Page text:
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Old 10-14-2011, 08:56 AM
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If it is a problem for you, then it is a big deal for you. In my limited experience, the lies continue, the drinking increases, and things don't get any better.
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Old 10-14-2011, 09:01 AM
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Originally Posted by Wonderingwife View Post
I guess the issue that I am having is with the lying. If he only drinks a few days a week (and he isn't coming home drunk), should I be making such a huge deal about it? To me it is like just waiting for it to get out of control- I cannot handle the uncertainty.

I would like to go to Al-Anon but I live in a small town and really want to be anonymous...
Hi Wonderingwife...welcome to SR. I'm glad you found us.

I would really recommend reconsidering Al-Anon, despite being in a small town. You'd be surprised how many people struggle with their loved ones' addiction...There are also online Al-Anon meetings, and I believe the F&F forum here has an online meeting on Saturdays...

I applaud you for being so honest with yourself. You can clearly admit that you have an issue both with the drinking and the lack of honesty. As for the "should I be" sentence...there's no right or wrong here. If you feel that the drinking is a problem for you, then it's a problem. I'm with you on the lying...how can you trust a person who cannot be honest with you?

And finally, you are right about waiting for it to get out of control. Alcoholism is a progressive disease that, if left untreated, will result in death. It's that simple. IMO functional alcoholism is just a stage in the disease; it will eventually worsen and spiral out of control. Ask yourself if you want to be around during that destructive period. The 3 C's of addiction tell us that:

You didn't CAUSE the drinking
You can't CURE the drinking
you can't CONTROL the drinking

All you can do is focus on yourself, decide on what your boundaries are (i.e. what you are willing or not willing to accept in a relationship) and enforce them with your partner.

Good luck to you and keep posting. SR is always open.
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Old 10-14-2011, 09:01 AM
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Originally Posted by fedup3 View Post
I guess you have to ask yourself how normal is it to hide bottles of vodka in your closet. I've come to find that people who don't think they have a problem with anything (including alcohol) usually don't feel they have to hide it
Calm down. Breathe. Try not to drive yourself crazy. Accept that you cannot control your husband. You will make your best decisions when you are at peace with those decisions. Tell him you love him and that you know he's secretly drinking then drop it. Really, what else can you do? He's never going to quit until its his decision which may never happen. Are you going to wait to leave until he gets a DUI or loses his job? He's an alcoholic. That's his problem. What are yours and how can you work on them?
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Old 10-14-2011, 09:08 AM
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By the time my husband was hiding the bottles, he was well progressed in the disease, the lying and the manipulation. His drunk behavior meshed so well with his sober behavior that I honestly could not tell when he was buzzed at times. I refused to ride in the car with him at that point and he was not allowed to drive any family member. I thought he was only having a few beers and only a few days of the week. I was wrong and it was shocking at how much he was drinking once the truth came out.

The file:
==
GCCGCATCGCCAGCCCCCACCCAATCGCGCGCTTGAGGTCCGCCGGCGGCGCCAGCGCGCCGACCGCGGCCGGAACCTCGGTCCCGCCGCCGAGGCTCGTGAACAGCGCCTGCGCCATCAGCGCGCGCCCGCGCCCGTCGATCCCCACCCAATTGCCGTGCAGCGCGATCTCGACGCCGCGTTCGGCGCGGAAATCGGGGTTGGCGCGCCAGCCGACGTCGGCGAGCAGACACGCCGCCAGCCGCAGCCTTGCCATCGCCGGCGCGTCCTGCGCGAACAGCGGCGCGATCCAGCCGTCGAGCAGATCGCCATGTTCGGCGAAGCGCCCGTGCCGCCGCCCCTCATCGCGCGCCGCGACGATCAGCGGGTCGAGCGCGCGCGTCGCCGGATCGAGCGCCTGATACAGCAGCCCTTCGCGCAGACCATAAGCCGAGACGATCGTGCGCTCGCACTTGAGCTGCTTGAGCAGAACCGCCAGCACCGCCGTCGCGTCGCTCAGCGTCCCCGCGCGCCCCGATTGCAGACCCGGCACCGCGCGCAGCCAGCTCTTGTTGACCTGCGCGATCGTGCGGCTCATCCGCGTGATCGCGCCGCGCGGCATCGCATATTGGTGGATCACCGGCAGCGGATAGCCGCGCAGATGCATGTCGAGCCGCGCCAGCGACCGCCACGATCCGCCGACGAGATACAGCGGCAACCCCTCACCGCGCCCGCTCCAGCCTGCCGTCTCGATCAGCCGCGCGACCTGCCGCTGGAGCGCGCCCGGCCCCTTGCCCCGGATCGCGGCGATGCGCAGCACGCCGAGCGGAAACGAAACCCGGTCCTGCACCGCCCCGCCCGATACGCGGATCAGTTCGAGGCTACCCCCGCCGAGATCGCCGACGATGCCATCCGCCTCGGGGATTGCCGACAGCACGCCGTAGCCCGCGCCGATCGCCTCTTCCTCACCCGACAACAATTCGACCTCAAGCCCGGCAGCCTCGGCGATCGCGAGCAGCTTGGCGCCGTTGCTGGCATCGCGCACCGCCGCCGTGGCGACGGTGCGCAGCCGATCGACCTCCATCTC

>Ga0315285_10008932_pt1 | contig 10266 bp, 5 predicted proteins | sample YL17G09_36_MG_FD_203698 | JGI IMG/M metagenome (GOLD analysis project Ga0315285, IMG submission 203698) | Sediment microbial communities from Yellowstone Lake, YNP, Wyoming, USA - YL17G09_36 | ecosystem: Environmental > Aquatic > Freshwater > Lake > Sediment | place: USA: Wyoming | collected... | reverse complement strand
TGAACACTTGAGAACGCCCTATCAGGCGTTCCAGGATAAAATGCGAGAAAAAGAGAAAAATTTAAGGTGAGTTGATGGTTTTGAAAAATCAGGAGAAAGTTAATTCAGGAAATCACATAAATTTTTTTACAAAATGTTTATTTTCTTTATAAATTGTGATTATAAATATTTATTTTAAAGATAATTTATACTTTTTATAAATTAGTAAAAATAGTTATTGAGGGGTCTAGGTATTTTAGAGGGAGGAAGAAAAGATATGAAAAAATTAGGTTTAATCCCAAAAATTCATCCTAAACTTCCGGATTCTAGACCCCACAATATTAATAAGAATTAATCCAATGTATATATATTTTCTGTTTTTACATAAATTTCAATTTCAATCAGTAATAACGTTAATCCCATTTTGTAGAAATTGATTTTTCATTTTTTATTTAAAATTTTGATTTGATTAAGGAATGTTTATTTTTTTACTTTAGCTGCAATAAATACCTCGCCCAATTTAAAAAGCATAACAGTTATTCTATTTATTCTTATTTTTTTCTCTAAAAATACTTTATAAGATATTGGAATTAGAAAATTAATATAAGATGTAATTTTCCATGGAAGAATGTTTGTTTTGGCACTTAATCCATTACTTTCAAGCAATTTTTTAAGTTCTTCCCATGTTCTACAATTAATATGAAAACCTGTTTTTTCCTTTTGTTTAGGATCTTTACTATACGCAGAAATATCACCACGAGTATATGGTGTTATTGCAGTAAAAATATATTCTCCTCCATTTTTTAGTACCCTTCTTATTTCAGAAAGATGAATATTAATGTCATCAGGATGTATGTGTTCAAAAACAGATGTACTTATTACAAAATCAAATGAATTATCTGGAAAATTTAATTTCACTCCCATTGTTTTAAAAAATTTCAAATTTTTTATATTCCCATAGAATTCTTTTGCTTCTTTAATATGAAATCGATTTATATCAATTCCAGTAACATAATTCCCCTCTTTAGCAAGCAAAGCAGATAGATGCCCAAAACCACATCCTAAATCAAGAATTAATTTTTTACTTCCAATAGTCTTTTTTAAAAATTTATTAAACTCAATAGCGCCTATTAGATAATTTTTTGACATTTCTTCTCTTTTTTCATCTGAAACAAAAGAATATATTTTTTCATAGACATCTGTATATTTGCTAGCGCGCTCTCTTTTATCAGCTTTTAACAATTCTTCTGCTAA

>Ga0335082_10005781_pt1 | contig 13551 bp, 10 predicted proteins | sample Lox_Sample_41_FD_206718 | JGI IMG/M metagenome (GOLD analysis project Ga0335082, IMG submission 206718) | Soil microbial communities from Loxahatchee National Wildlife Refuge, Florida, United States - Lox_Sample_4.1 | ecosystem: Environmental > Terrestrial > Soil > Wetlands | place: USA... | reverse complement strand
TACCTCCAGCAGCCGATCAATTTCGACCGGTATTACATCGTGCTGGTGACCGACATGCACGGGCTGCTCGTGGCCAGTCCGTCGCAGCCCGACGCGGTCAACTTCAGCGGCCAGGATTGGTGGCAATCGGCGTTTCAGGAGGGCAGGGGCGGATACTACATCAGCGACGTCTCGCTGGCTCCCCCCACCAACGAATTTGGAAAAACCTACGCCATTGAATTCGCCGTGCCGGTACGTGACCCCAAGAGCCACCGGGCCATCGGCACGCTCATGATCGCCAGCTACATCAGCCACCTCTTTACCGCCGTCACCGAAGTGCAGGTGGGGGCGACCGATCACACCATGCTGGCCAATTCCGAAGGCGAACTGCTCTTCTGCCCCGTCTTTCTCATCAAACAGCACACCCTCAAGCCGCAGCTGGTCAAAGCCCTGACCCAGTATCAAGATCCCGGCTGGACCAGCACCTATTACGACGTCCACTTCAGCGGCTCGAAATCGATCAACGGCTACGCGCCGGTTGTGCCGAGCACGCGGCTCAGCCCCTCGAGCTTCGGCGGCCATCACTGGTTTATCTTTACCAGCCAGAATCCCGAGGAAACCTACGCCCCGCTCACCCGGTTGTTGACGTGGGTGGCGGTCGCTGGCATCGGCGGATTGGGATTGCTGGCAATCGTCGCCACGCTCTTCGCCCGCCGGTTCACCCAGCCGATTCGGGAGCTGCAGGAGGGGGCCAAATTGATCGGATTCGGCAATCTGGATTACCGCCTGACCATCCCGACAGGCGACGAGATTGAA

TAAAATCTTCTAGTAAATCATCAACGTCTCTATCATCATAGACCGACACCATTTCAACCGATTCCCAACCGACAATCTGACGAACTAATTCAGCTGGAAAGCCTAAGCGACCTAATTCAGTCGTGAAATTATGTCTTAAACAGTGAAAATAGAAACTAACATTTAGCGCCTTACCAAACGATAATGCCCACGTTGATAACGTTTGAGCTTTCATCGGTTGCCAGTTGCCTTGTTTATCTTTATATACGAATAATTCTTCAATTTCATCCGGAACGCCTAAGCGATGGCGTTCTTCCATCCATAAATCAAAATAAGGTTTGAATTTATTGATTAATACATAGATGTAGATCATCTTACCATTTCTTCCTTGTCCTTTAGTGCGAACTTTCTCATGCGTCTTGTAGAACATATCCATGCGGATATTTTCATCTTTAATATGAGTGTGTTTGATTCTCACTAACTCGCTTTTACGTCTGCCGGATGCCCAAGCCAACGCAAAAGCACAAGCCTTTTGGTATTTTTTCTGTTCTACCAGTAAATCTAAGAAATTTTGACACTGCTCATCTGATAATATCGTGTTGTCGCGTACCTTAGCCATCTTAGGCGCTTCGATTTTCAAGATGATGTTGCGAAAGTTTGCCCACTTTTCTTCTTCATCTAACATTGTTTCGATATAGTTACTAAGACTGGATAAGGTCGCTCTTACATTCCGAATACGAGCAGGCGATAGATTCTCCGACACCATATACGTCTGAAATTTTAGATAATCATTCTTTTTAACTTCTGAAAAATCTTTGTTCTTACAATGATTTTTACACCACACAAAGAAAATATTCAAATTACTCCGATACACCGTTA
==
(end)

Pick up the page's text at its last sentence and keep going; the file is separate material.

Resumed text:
What I am trying to say is that once I found the bottles and despite me thinking it was now and again, it was already out of control for him.

It gets worse, the lying gets worse, the uncertainy gets worse. Every thought, every action, everything my AH did was to protect the disease. I was powerless.

BUT I was not powerless over my own decisions and the environment my kids grow up in. Peace to you, I remember well those early days of discovery and fear. You are in my thoughts -
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Old 10-14-2011, 09:31 AM
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My issue now is that he isn't drinking every day. I can spend every second with him over the weekend and know when he is sober.

I used to believe this, too. I now know of how he holds his jaw just slightly different after he starts drinking, the knee against the cupboard to steady himself, the slow, purposeful way he speaks and walks, the hand resting on anything near to steady it, the "too long" stares before he speaks, and how he talks less and less as he gets more drunk to eliminate a chance for a slur.

I now know he drank when he fed or walked the dog, when he showered or went to the washroom (NO ONE goes that often), when he switched the laundry, when he headed to the kitchen for any reason, when he went outside for cigarette, etc.

I've found bottles in the mostly unlikely places, so much so there is almost begrudging admiration for his creativity. Not to mention the making sure to never buy alcohol with debit card or credit card, discarding of evidence, bringing in the alcohol, switching it to other bottles, getting the empties out (but not in our recycle bin), etc. Sometimes I think I am just too lazy to be alcoholic when I think of all the effort he put into not being detected.

Your husband drank at least 6 bottles of vodka over the summer that you didn't know of or suspect. It's probably only the tip of the secret drinking iceberg! You can't be with him every second, and who wants to live that way anyway.

It might be helpful to assume, based on his past behaviour of hidden vodka drinking, that he is drinking as bad as you feared. If you can accept that, then you can move forward with "what am I going to do?" It is not unkind to assume the worst of him, he's showing he's capable of it, and it allows you to plan and establish boundries and to begin to heal.